Selling CBD oil: Implications for pharmacy owners

There are ways to do it correctly

For many pharmacy owners, having a large section of OTC products is vital to maintaining profitability. Nonprescription product management can be relatively easy with support from wholesalers and profit margins make it well worth the time and energy put into it. But cannabidiol (CBD) oil is not your average OTC product. Choosing which CBD product to sell in your pharmacy can be an intense decision and complying with the legal requirements and restrictions surrounding its sale might be headache-inducing. Done correctly, however, pharmacies can ensure a profitable business model while keeping patients safe from dangerous or low-quality CBD products. 

Beyond choosing a CBD product that provides revenue, care must be given to its quality. When Selma Alami, PharmD, co-owner and pharmacy manager of Mustang Drug in Mustang, Oklahoma was choosing a product to sell in her pharmacy, she focused on picking a product that was of the highest quality, from how the product looked on the shelf to its absorbent technology. “I didn’t want a product that a patient could get at a vape shop or a salon. I wanted it to be exclusive and high-end in terms of quality.” 

Alami paid special attention to the bioavailability of the product she chose and looked for independent potency and purity testing proof. “Most CBD products only have about 6% bioavailability. There are products that have over 80% bioavailability that also provide evidence that what is in their product is what they say it is.”

According to FDA’s website, 22 companies providing CBD products have been sent over 40 Warning Letters since 2015—mostly for problems with misbranding. Some of these products still remain at the top of search engine lists and are promoted by bloggers, and while an FDA Warning Letter does not always mean the product is inferior, the letters could give you clues for products and marketing terminology to be wary of when picking out a brand.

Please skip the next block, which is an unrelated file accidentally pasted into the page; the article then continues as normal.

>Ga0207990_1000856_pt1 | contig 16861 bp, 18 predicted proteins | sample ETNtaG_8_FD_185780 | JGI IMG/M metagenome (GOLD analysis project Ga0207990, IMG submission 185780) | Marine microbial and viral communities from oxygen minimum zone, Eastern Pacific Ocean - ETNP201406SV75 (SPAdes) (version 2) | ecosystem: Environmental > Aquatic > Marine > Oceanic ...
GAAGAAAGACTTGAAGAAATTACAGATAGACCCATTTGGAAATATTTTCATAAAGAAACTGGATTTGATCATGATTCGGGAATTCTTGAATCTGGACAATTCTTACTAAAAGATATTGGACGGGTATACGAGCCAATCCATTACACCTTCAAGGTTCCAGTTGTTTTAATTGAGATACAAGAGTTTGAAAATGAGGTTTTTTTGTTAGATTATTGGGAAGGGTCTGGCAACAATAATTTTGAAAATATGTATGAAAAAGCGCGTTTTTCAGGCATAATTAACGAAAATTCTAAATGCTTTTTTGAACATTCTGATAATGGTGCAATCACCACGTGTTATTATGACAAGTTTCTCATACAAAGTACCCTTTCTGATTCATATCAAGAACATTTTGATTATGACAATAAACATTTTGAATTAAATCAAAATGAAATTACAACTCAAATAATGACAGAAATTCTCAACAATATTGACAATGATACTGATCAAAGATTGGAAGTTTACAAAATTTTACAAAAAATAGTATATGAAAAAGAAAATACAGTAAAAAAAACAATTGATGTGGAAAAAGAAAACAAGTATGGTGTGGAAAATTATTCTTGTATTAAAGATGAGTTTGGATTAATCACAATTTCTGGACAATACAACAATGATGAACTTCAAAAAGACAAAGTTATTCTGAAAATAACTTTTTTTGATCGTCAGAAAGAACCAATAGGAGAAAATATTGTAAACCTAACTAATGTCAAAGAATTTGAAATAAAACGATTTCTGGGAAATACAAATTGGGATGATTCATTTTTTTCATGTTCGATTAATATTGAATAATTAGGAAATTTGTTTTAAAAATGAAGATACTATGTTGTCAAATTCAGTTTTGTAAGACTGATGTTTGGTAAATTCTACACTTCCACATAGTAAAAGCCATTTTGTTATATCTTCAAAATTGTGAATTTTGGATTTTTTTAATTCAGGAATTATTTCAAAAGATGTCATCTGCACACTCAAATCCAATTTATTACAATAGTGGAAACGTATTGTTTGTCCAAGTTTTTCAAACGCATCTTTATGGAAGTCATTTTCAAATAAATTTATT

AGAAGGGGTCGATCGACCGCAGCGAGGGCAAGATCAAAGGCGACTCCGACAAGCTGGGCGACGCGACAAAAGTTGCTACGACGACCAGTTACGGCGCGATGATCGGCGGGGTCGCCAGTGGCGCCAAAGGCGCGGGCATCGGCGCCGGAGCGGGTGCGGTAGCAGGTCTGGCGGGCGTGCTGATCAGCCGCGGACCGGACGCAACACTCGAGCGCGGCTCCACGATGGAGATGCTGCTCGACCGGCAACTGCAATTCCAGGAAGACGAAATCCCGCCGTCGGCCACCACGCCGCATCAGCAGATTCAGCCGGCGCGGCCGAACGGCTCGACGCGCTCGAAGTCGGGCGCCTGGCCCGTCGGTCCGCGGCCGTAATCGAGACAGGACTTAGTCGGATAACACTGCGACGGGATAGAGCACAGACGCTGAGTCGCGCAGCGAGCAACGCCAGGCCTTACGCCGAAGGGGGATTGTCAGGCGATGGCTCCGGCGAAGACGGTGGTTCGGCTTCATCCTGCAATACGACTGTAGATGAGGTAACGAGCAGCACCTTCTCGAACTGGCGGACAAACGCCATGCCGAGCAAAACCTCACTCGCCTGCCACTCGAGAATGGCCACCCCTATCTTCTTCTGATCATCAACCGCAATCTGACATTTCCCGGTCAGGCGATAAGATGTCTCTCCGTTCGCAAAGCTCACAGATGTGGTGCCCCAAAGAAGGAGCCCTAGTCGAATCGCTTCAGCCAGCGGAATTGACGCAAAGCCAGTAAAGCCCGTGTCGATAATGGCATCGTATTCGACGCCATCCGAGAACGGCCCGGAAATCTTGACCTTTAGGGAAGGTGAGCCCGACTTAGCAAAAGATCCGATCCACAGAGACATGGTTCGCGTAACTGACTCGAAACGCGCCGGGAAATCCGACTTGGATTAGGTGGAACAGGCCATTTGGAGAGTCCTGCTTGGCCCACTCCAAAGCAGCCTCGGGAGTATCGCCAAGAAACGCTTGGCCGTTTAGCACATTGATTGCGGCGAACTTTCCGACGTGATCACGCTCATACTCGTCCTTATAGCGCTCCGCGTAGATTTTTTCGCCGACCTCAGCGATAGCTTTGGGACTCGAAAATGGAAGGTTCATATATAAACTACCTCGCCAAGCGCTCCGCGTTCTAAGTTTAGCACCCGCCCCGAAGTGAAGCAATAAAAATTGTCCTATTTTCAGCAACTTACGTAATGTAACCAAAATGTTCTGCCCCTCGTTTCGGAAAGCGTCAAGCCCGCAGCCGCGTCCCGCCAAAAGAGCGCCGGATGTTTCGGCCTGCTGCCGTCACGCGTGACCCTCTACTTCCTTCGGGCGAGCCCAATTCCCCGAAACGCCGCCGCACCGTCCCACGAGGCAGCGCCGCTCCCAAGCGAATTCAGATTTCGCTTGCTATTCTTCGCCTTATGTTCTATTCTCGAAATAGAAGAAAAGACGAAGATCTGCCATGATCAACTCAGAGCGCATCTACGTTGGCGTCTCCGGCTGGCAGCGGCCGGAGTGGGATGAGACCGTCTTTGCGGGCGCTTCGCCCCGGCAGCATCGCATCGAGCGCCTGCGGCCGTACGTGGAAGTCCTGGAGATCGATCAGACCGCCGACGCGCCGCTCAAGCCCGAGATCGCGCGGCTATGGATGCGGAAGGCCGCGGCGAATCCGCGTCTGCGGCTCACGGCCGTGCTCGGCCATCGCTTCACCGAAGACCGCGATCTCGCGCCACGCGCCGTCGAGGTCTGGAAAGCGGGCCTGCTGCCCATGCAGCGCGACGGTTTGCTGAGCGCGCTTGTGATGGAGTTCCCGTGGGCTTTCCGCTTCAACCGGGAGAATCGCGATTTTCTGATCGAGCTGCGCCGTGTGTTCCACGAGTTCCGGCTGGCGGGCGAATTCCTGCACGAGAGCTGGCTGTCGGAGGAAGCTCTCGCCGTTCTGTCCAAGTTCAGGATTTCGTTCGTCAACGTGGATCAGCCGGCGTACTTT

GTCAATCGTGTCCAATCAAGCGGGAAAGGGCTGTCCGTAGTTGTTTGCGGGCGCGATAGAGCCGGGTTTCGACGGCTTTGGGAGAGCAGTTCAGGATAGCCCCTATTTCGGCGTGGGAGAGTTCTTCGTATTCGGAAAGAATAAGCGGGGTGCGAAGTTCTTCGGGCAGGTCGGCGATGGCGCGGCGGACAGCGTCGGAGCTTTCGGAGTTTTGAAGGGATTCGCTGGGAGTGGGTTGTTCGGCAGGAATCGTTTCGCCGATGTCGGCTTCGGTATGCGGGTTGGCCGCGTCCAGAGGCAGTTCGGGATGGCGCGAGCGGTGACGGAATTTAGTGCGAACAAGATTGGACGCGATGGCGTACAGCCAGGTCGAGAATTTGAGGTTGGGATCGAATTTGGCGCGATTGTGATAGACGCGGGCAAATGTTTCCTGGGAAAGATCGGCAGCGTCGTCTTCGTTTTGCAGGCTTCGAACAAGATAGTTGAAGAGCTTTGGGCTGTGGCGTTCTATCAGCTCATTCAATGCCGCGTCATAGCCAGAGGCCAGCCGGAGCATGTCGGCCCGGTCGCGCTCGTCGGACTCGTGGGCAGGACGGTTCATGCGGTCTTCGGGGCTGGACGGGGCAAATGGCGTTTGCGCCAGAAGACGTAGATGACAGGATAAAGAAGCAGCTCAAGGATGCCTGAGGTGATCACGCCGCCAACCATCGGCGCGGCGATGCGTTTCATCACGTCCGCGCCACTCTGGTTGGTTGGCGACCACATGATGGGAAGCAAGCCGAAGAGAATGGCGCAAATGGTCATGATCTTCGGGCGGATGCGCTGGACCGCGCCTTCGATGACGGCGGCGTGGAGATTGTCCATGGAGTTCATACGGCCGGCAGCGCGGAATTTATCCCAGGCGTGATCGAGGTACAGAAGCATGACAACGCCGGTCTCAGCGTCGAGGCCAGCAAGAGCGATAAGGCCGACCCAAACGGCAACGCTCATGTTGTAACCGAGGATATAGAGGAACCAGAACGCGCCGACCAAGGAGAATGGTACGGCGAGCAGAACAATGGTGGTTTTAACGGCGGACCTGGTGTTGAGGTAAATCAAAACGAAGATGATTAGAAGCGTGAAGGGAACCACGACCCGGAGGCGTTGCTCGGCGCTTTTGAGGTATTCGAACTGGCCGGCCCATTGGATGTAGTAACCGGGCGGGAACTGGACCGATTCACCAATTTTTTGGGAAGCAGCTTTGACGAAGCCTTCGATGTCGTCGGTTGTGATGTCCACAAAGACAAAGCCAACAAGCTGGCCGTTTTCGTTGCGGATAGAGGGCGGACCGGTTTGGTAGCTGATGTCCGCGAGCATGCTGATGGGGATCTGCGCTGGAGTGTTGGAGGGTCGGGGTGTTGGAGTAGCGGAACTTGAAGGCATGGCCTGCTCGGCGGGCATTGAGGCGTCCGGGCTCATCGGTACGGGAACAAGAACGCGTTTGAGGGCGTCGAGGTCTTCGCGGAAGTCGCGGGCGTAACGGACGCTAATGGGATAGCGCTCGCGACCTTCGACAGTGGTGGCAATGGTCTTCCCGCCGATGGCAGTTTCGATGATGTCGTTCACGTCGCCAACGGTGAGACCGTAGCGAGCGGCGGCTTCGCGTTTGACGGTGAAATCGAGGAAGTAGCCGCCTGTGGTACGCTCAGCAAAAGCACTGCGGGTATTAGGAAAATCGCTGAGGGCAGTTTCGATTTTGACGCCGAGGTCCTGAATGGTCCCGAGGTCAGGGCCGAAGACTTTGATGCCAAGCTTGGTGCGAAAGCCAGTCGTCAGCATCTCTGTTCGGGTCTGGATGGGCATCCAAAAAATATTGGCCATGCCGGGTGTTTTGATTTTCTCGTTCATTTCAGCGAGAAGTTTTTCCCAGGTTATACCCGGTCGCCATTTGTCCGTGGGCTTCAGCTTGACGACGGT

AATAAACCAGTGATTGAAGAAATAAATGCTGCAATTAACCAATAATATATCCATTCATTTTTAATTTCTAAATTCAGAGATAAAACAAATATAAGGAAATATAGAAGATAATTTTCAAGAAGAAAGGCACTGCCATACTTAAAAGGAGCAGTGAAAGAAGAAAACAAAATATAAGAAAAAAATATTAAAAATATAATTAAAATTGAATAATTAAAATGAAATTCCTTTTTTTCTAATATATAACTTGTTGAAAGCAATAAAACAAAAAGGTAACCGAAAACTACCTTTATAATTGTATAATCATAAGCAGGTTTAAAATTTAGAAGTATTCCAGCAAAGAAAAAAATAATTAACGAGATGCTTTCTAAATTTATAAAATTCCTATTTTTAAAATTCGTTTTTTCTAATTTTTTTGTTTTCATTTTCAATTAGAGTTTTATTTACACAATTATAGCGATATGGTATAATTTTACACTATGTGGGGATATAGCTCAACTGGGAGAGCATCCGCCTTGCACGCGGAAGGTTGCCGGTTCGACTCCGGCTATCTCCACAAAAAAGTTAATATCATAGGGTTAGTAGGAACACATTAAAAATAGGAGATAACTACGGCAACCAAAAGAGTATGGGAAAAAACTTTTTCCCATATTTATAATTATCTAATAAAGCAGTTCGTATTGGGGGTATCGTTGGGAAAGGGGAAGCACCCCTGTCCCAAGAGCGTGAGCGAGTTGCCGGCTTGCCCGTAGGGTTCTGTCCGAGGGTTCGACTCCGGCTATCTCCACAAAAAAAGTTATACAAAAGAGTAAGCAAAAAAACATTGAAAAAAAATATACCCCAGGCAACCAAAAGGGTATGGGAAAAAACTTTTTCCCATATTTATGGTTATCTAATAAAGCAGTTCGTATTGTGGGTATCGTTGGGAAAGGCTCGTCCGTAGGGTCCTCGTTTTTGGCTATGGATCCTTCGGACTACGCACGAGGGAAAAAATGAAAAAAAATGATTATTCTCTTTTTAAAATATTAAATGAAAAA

Federally, OTC CBD oil is considered a schedule I medication, but with many states having recreational and medicinal allowances, the shade of grey concerning what is allowable continues to darken—and depending on the state, the amount of THC allowed in products varies. Owners can minimize risk by consulting an attorney who specializes in business or pharmacy law.

Questions that are more ethical in nature and not necessarily clinical might arise from patients. Alami recalls situations when ethics is at the forefront of the conversation, with patients wondering if she promotes product that make you “high.” “When that happens I just have to talk to them more, it’s a teaching opportunity,” she said. “If you take the time to talk and listen to your patients you can ease any fears they have and they can leave with more knowledge about what CBD oil is and isn’t.” 

For the full article, please visit for the December 2018 issue of Pharmacy Today.